The parish has not produced many men of distinction. In view of its present industrial position the first place may be given to Sir Richard Arkwright, the inventor, who was born in the town of Preston in 1732. After following the trade of barber and wigmaker for thirty years or more, living part of the time at Bolton, he turned his attention to cottonspinning machinery. He and his assistant are said to have set up a trial machine in a large house at Stonygate, Preston, but his first mill (1771) was built at Nottingham and his second near Wirksworth in Derbyshire. He purchased the manor of Cromford, was made a knight in 1786 and acted as High Sheriff of Derbyshire in 1786–7. He died in 1792. (fn. 104)

The most distinguished of the natives of the place in the world of letters was the late Francis Thompson, a lyrical poet of great genius and splendour of diction. He was the son of a doctor, and born in 1859. He was educated for the priesthood at Ushaw, but renounced that calling, desiring to devote himself to literature. He fell into destitution, but his talents were recognized and the later years of his life were fruitful. He died in November 1907; in 1910 a memorial tablet was placed on the house where he was born.

Lawrence Claxton or Clarkson, born at Preston in 1615, became a prominent sectary of the Commonwealth times—Presbyterian, Baptist, 'Seeker,' and Muggletonian in turn. He published various tracts and died in 1667. (fn. 105)

Edward Baynard, M.D., is thought to have been born at Preston in 1641. In 1719 he published a poem entitled Health. His daughter Anne was noted for her learning and piety. (fn. 106)

Josiah Chorley, son of Henry Chorley of Preston, became the Presbyterian minister at Norwich, 1691, till his death, about 1719. He published a metrical index to the Bible. (fn. 107)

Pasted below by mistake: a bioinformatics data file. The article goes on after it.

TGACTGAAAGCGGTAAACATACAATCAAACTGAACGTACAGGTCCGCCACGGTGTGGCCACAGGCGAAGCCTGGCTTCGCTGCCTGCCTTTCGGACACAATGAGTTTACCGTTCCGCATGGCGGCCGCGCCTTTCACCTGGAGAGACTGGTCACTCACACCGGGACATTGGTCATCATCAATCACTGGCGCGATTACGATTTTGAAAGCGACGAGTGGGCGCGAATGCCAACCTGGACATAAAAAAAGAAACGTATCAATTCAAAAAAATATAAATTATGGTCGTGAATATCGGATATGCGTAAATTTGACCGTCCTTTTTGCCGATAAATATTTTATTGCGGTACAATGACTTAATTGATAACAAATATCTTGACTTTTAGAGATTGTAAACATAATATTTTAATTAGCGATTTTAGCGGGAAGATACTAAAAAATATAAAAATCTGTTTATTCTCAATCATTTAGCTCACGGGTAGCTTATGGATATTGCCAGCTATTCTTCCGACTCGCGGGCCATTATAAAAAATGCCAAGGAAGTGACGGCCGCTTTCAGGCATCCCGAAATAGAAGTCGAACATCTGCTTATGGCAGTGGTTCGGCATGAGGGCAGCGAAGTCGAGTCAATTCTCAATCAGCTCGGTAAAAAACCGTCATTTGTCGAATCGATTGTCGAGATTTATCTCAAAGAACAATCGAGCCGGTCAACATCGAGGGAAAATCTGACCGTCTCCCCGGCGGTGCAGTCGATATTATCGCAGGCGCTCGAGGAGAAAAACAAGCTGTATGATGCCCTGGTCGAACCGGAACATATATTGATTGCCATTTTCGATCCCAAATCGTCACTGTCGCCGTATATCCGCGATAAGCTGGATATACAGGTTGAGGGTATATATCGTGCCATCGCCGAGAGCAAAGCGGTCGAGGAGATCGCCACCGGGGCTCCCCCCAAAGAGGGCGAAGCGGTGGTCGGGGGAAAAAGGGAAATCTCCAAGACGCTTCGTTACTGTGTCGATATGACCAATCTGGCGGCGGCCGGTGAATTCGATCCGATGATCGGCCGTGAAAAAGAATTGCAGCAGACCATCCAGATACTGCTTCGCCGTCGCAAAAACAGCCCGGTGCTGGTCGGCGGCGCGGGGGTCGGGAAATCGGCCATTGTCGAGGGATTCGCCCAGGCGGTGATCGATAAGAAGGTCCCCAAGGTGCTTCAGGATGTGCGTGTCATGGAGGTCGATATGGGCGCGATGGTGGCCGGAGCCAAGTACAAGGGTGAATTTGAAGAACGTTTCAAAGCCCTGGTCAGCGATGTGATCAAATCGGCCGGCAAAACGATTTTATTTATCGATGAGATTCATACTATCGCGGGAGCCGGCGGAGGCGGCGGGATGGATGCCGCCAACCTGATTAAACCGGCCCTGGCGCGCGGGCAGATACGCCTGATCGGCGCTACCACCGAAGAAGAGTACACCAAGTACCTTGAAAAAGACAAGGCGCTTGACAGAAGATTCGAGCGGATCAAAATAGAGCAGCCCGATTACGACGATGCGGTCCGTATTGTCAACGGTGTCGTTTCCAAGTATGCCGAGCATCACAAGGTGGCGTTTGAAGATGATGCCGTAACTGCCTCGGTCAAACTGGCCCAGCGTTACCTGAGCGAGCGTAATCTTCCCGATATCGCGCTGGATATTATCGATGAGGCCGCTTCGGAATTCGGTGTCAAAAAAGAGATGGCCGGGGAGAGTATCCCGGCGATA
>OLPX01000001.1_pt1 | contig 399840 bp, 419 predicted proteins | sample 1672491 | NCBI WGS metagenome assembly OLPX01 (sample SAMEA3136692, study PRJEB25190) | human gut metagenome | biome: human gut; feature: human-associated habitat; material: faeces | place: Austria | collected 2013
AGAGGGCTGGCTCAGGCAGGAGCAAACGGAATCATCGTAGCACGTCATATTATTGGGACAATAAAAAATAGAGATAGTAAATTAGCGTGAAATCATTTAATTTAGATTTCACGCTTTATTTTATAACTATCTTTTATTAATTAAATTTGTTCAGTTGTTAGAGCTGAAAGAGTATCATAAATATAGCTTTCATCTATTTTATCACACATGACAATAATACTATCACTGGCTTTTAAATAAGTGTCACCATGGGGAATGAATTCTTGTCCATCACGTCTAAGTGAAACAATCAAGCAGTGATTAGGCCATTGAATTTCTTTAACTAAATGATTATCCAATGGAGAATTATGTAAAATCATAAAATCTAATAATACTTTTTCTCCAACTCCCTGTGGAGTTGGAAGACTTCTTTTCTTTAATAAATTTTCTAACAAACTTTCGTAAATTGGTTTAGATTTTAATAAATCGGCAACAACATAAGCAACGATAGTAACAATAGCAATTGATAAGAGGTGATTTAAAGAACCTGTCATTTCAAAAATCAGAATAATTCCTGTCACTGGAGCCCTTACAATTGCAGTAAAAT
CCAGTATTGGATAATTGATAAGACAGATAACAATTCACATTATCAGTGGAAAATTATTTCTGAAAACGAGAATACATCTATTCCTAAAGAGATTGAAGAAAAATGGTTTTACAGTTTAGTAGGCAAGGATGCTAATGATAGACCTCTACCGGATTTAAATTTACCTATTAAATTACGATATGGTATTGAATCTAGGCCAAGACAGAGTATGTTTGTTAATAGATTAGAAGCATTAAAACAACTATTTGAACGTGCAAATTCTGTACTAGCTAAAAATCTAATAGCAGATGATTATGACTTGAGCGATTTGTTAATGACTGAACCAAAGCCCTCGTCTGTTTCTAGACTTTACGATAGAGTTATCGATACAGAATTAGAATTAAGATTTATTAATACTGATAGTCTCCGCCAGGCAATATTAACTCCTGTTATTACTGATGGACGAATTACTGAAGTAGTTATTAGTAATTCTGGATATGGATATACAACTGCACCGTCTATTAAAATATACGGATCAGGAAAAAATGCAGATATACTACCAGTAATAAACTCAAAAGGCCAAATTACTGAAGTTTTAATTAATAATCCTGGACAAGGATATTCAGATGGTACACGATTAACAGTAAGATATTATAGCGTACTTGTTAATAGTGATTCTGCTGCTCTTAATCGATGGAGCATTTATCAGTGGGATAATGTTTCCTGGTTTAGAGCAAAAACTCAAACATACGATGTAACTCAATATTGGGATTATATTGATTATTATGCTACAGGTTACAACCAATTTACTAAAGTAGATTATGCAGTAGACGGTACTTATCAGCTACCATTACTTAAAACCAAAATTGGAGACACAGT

Richard Shepherd, born at Kendal, settled at Preston, where he practised as a physician. He died in 1761, having bequeathed his library to the town, together with a sum for a librarian's salary and the purchase of fresh books. The library, which was to be strictly for works of reference, is now deposited in the Harris Free Library. (fn. 108) The erection of this building was due to the trustees of Edmund Robert Harris of Ashton, who was born at Preston in 1804 and died in 1877, he having given them power to establish an institution of public utility in Preston to perpetuate the memory of his father and family. (fn. 109) His father was the Rev. Robert Harris, incumbent of St. George's, Preston, from 1797 to 1862. In the Harris Library is preserved also the art collection bequeathed to the town by another native of it, Richard Newsham, 1798–1883.

Sir Edward Stanley of Bickerstaffe, who succeeded to the earldom of Derby in 1736, is stated to have been born at Preston in 1689; he served as mayor of the town in 1731. His descendant, the late earl, took the title of Lord Stanley of Preston on being raised to the peerage in 1886, and was guild mayor in 1902.

Arthur Devis, born at Preston about 1711, became a portrait painter, exhibiting at the Free Society of Artists, 1762–80. He died in 1787. (fn. 110)

William Turner, son of a Nonconformist minister, was born at Preston in 1714, and himself became a minister at Wakefield. He contributed to Priestley's Theological Repository. He died in 1794. (fn. 111)

Edward Crane, born at Preston in 1721, was educated at Kendal. He became a Nonconformist minister at Norwich, but died young, in 1749. (fn. 112)

William Gregory Sharrock, born at Preston in 1742, became a Benedictine monk. He was consecrated in 1781 as coadjutor to Bishop Walmesley, with the title of Bishop of Telmessus, and in 1797 succeeded him as vicar apostolic of the western district, acting till his death in 1809. (fn. 113)